Infrared spectra for H2CO/NH3 3:1 at 25K after 240 min of irradiation in our laboratory conditions.

3. Results

According to the mechanism proposed by Bernstein et al. (1995), H2CO and NH3 are the key reactants to explain the formation of HMT, from an photolysed CH3OH:NH3 ice mixture. We therefore study the photoprocessing of H2CO:NH3 at 25 K and compare the residue composition obtained at 330 K with the one formed from the VUV photolysis of an ice mixture containing CH3OH and NH3.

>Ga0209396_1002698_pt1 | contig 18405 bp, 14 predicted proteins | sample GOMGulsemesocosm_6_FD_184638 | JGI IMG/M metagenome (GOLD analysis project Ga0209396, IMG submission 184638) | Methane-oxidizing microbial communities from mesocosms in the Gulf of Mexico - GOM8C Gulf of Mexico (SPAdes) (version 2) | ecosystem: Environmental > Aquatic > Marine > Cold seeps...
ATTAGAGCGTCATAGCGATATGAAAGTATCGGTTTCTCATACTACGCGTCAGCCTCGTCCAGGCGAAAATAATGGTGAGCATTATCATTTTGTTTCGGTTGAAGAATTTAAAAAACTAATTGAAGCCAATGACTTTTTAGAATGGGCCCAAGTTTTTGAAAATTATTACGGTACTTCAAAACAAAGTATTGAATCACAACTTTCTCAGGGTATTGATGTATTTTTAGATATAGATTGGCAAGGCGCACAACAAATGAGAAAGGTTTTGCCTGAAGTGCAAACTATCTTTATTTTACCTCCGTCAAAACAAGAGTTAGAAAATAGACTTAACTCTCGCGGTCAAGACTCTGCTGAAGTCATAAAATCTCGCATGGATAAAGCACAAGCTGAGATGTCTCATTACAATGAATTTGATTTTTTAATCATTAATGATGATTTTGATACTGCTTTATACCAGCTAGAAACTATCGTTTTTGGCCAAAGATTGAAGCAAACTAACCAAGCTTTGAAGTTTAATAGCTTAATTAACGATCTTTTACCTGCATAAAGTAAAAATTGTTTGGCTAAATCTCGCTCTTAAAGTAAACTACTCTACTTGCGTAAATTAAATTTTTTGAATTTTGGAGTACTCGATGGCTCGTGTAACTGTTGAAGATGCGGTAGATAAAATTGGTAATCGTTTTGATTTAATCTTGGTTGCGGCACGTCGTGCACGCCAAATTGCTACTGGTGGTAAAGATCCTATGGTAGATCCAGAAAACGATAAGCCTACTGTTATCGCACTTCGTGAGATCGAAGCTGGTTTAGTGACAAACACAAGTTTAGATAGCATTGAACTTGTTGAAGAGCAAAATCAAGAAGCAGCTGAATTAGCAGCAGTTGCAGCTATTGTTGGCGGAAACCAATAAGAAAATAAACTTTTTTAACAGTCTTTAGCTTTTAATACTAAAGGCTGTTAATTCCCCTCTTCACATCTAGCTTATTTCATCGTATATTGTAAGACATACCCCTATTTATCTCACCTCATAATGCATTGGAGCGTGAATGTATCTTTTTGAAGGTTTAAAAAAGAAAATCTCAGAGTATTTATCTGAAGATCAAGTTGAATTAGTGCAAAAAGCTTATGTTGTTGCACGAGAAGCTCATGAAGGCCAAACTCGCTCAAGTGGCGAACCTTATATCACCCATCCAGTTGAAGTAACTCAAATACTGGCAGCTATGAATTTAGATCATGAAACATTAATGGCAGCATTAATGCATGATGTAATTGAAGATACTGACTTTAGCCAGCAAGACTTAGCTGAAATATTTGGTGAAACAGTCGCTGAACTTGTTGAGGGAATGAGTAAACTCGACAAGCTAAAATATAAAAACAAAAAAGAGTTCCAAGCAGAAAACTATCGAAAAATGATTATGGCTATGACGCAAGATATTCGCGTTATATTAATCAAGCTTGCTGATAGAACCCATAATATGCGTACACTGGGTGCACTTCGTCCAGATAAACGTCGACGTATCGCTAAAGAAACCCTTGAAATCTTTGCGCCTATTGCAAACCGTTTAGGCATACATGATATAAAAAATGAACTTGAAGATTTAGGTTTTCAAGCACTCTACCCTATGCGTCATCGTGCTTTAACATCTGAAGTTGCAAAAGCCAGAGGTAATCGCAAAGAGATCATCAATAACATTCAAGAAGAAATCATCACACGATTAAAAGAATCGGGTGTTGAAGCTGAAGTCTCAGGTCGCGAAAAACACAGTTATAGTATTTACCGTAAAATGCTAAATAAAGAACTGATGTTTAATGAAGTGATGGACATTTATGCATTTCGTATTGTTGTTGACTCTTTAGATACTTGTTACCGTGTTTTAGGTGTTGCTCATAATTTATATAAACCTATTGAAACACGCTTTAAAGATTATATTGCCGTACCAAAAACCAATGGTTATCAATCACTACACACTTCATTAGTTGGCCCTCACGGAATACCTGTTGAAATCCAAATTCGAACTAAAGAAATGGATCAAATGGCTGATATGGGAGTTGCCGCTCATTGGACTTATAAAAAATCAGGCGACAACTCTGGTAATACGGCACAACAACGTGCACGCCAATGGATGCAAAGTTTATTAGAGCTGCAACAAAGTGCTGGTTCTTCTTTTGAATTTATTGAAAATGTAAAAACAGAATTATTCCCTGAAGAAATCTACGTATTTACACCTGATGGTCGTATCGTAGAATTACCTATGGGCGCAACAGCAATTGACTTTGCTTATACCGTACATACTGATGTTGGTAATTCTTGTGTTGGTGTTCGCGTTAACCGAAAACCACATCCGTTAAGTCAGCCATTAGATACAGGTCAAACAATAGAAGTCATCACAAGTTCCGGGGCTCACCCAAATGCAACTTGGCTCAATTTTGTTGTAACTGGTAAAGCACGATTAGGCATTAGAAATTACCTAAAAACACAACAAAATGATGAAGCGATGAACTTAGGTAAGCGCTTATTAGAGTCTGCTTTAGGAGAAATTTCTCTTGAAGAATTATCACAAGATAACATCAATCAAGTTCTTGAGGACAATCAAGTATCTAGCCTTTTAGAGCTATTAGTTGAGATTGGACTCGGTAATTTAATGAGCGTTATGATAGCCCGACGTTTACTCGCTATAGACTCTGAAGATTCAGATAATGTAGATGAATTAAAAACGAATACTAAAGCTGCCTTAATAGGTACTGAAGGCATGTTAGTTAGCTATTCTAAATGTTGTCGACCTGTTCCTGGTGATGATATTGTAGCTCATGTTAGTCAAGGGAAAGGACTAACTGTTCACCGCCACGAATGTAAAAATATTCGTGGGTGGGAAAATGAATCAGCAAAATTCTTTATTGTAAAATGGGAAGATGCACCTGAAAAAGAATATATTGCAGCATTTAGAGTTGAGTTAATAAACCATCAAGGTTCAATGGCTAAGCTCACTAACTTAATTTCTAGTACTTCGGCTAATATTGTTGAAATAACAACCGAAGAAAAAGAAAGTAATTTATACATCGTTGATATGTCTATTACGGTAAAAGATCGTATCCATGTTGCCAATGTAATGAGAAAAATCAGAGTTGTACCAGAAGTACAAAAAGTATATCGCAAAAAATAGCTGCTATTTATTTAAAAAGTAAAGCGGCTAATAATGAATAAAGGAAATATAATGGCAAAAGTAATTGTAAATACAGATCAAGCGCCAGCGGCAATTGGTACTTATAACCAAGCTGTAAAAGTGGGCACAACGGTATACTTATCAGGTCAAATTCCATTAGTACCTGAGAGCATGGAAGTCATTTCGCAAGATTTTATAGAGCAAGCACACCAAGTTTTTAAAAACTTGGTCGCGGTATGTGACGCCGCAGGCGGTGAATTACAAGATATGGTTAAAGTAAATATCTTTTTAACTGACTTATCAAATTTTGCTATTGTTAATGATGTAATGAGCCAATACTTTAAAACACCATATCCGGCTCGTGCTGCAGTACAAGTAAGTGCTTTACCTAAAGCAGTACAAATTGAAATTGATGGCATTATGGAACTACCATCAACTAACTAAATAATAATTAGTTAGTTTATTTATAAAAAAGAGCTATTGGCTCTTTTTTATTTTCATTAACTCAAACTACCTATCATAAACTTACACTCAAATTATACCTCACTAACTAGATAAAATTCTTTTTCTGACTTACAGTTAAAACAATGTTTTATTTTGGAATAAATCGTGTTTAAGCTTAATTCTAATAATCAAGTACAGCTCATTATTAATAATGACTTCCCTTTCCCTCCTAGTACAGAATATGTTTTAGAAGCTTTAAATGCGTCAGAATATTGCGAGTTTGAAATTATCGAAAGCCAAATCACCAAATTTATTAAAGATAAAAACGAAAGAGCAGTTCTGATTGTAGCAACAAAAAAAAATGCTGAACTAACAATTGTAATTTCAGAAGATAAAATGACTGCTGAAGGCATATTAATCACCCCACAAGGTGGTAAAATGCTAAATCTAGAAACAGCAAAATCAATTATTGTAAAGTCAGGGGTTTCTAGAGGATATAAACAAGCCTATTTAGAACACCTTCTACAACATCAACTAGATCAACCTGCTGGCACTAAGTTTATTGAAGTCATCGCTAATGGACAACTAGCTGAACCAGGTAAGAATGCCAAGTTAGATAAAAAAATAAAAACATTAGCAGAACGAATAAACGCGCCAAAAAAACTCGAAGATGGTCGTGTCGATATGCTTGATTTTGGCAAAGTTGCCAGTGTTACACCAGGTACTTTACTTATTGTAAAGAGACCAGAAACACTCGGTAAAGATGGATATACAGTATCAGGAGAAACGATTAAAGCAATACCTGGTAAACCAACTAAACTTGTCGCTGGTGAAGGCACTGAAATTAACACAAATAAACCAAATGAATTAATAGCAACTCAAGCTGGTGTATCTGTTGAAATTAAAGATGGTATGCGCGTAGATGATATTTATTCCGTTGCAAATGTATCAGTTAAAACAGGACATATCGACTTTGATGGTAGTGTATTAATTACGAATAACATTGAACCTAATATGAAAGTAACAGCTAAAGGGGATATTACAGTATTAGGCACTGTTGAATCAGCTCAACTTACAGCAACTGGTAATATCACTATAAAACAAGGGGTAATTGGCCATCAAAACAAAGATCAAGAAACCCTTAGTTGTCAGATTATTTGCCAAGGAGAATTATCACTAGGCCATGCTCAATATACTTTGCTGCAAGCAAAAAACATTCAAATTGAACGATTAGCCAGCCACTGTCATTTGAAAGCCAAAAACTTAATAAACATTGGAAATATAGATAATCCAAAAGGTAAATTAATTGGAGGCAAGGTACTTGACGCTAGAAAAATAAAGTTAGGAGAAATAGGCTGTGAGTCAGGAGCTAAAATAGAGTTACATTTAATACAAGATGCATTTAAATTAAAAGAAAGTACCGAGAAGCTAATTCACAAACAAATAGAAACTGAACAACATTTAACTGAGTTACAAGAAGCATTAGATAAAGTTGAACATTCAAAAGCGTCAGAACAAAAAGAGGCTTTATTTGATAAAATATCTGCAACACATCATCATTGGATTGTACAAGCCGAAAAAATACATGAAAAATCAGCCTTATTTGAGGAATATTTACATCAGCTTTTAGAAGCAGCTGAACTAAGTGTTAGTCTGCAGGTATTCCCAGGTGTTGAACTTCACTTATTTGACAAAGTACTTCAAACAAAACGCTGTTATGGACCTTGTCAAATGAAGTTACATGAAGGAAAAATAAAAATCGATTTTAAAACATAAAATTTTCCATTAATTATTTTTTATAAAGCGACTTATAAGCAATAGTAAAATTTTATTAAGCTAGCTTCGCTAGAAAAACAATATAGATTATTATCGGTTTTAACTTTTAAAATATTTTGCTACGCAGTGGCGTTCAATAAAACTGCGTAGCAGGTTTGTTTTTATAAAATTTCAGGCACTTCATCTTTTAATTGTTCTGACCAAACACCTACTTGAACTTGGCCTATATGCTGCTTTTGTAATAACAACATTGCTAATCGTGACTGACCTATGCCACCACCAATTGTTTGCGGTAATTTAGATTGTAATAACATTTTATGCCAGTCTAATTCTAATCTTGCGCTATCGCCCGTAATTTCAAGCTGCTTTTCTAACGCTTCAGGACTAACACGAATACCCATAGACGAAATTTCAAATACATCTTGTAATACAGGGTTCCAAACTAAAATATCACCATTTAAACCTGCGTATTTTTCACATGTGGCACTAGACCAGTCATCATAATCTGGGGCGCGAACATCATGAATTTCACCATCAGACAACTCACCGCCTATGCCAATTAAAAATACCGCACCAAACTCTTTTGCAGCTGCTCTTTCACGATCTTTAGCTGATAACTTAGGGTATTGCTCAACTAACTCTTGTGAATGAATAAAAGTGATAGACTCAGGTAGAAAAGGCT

3.1. VUV irradiation of NH3:H2CO ice mixture at 25 K

Pure NH3 and H2CO are co-deposited at 25 K within a 1:3 concentration ratio and the IR spectrum is displayed in Fig. 1. The assignment of each band is well known (Bossa et al. 2009b) and is reported in Table 1.

thumbnail Fig. 1

Infrared spectra of (a) a NH3:H2CO binary mixture in a 1:3 concentration ratio at 25 K; (b) after a 4 h VUV irradiation of the same ice mixture at 25 K.